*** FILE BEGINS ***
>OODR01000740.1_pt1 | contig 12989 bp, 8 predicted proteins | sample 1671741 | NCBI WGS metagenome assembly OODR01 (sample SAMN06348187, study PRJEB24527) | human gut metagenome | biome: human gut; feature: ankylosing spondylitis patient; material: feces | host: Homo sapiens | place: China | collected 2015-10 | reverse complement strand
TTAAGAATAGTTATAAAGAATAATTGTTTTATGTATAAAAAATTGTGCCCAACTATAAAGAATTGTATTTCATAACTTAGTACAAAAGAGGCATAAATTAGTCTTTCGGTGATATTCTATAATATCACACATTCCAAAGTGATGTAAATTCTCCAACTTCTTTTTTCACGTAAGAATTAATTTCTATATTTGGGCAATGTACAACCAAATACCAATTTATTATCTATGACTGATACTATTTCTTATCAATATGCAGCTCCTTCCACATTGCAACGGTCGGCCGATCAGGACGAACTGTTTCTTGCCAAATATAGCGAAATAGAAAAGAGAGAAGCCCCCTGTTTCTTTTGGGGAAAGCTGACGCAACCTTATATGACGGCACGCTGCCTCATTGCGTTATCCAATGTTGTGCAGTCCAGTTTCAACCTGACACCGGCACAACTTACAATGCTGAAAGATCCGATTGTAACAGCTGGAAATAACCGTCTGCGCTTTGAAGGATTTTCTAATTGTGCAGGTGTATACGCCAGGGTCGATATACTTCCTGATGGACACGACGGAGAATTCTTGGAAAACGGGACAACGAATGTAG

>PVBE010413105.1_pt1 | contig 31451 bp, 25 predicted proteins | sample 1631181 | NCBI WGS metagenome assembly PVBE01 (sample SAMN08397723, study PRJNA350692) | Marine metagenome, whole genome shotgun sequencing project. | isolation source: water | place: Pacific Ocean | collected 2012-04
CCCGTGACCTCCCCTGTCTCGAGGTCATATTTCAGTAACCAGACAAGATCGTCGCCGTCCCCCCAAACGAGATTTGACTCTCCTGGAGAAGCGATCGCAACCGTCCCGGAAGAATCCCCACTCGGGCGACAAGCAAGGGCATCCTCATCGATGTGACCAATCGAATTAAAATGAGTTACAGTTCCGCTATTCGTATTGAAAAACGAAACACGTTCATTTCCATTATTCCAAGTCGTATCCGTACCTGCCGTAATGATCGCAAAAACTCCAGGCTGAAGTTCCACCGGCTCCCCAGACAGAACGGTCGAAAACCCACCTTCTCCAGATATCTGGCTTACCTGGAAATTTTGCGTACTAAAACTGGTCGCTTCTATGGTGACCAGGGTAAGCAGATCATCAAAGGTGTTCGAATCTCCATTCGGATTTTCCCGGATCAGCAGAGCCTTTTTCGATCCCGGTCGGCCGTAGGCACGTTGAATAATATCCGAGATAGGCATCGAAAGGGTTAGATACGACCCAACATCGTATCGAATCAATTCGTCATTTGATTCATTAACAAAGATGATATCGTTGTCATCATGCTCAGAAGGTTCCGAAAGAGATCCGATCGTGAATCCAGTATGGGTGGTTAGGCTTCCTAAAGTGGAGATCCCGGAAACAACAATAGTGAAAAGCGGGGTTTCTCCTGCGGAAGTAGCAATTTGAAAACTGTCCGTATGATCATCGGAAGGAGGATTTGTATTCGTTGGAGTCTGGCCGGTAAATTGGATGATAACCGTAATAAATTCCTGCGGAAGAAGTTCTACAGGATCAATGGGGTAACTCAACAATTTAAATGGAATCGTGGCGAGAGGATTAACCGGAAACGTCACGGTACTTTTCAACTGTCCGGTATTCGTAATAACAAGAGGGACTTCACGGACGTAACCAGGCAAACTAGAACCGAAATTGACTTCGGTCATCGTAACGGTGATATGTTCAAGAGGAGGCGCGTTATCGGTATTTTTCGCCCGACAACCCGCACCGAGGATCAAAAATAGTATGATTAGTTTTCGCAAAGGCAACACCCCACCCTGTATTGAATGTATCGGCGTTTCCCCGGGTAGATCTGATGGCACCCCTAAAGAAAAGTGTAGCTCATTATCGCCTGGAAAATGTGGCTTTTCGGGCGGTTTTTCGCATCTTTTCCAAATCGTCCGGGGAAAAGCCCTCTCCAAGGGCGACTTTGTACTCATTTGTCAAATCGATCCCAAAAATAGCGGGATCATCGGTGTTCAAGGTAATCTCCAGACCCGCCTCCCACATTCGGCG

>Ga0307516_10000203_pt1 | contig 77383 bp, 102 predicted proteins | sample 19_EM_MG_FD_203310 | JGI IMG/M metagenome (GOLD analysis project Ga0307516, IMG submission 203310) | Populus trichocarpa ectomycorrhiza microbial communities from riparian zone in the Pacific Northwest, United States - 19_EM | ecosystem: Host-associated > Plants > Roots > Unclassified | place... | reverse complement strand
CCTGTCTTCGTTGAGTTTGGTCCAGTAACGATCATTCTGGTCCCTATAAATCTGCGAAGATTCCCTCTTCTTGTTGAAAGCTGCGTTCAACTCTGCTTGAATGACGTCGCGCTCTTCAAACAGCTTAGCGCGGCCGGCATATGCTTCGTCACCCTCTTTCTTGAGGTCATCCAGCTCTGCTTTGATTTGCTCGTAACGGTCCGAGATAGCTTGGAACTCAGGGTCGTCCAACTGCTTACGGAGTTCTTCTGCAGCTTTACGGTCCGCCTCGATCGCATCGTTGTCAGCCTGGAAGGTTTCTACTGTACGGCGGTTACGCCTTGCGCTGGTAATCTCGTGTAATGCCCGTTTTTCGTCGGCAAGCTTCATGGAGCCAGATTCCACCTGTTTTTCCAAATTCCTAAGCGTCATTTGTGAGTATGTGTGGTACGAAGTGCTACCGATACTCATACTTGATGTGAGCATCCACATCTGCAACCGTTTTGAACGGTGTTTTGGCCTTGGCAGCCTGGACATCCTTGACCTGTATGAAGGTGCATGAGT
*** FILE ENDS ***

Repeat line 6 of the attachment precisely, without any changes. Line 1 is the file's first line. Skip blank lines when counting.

CCTGTCTTCGTTGAGTTTGGTCCAGTAACGATCATTCTGGTCCCTATAAATCTGCGAAGATTCCCTCTTCTTGTTGAAAGCTGCGTTCAACTCTGCTTGAATGACGTCGCGCTCTTCAAACAGCTTAGCGCGGCCGGCATATGCTTCGTCACCCTCTTTCTTGAGGTCATCCAGCTCTGCTTTGATTTGCTCGTAACGGTCCGAGATAGCTTGGAACTCAGGGTCGTCCAACTGCTTACGGAGTTCTTCTGCAGCTTTACGGTCCGCCTCGATCGCATCGTTGTCAGCCTGGAAGGTTTCTACTGTACGGCGGTTACGCCTTGCGCTGGTAATCTCGTGTAATGCCCGTTTTTCGTCGGCAAGCTTCATGGAGCCAGATTCCACCTGTTTTTCCAAATTCCTAAGCGTCATTTGTGAGTATGTGTGGTACGAAGTGCTACCGATACTCATACTTGATGTGAGCATCCACATCTGCAACCGTTTTGAACGGTGTTTTGGCCTTGGCAGCCTGGACATCCTTGACCTGTATGAAGGTGCATGAGT